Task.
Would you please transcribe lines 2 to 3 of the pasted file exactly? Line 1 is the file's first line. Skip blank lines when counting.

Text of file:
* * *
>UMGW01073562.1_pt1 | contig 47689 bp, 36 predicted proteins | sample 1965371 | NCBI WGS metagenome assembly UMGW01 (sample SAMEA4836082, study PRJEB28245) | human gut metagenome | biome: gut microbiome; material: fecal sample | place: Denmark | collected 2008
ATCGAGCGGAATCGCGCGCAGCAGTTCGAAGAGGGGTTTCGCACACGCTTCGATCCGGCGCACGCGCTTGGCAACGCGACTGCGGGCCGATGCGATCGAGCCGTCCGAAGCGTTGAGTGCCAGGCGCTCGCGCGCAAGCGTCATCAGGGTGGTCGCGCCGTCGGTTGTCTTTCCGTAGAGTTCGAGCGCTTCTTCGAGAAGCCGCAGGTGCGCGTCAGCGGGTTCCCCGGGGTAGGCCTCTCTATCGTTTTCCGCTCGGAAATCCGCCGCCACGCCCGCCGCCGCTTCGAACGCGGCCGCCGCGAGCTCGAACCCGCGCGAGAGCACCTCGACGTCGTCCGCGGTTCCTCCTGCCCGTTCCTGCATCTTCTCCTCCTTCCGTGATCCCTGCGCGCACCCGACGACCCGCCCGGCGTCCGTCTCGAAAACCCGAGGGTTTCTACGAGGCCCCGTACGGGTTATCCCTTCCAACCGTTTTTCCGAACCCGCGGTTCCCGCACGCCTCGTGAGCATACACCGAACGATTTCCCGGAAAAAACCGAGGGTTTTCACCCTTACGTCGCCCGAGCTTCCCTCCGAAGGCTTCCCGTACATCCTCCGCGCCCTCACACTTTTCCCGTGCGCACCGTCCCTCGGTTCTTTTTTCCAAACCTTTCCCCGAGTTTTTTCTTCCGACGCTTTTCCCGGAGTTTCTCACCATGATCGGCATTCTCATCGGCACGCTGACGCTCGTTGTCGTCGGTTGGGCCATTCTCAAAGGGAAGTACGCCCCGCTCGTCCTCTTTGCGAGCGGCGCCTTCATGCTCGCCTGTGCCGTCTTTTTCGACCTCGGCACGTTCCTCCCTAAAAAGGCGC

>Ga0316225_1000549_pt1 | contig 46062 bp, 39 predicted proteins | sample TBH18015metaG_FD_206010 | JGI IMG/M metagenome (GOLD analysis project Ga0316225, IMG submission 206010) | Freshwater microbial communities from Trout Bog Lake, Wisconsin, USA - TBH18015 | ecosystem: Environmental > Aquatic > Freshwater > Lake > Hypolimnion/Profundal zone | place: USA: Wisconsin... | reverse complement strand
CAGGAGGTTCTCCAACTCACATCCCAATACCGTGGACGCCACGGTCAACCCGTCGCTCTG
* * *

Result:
ATCGAGCGGAATCGCGCGCAGCAGTTCGAAGAGGGGTTTCGCACACGCTTCGATCCGGCGCACGCGCTTGGCAACGCGACTGCGGGCCGATGCGATCGAGCCGTCCGAAGCGTTGAGTGCCAGGCGCTCGCGCGCAAGCGTCATCAGGGTGGTCGCGCCGTCGGTTGTCTTTCCGTAGAGTTCGAGCGCTTCTTCGAGAAGCCGCAGGTGCGCGTCAGCGGGTTCCCCGGGGTAGGCCTCTCTATCGTTTTCCGCTCGGAAATCCGCCGCCACGCCCGCCGCCGCTTCGAACGCGGCCGCCGCGAGCTCGAACCCGCGCGAGAGCACCTCGACGTCGTCCGCGGTTCCTCCTGCCCGTTCCTGCATCTTCTCCTCCTTCCGTGATCCCTGCGCGCACCCGACGACCCGCCCGGCGTCCGTCTCGAAAACCCGAGGGTTTCTACGAGGCCCCGTACGGGTTATCCCTTCCAACCGTTTTTCCGAACCCGCGGTTCCCGCACGCCTCGTGAGCATACACCGAACGATTTCCCGGAAAAAACCGAGGGTTTTCACCCTTACGTCGCCCGAGCTTCCCTCCGAAGGCTTCCCGTACATCCTCCGCGCCCTCACACTTTTCCCGTGCGCACCGTCCCTCGGTTCTTTTTTCCAAACCTTTCCCCGAGTTTTTTCTTCCGACGCTTTTCCCGGAGTTTCTCACCATGATCGGCATTCTCATCGGCACGCTGACGCTCGTTGTCGTCGGTTGGGCCATTCTCAAAGGGAAGTACGCCCCGCTCGTCCTCTTTGCGAGCGGCGCCTTCATGCTCGCCTGTGCCGTCTTTTTCGACCTCGGCACGTTCCTCCCTAAAAAGGCGC

>Ga0316225_1000549_pt1 | contig 46062 bp, 39 predicted proteins | sample TBH18015metaG_FD_206010 | JGI IMG/M metagenome (GOLD analysis project Ga0316225, IMG submission 206010) | Freshwater microbial communities from Trout Bog Lake, Wisconsin, USA - TBH18015 | ecosystem: Environmental > Aquatic > Freshwater > Lake > Hypolimnion/Profundal zone | place: USA: Wisconsin... | reverse complement strand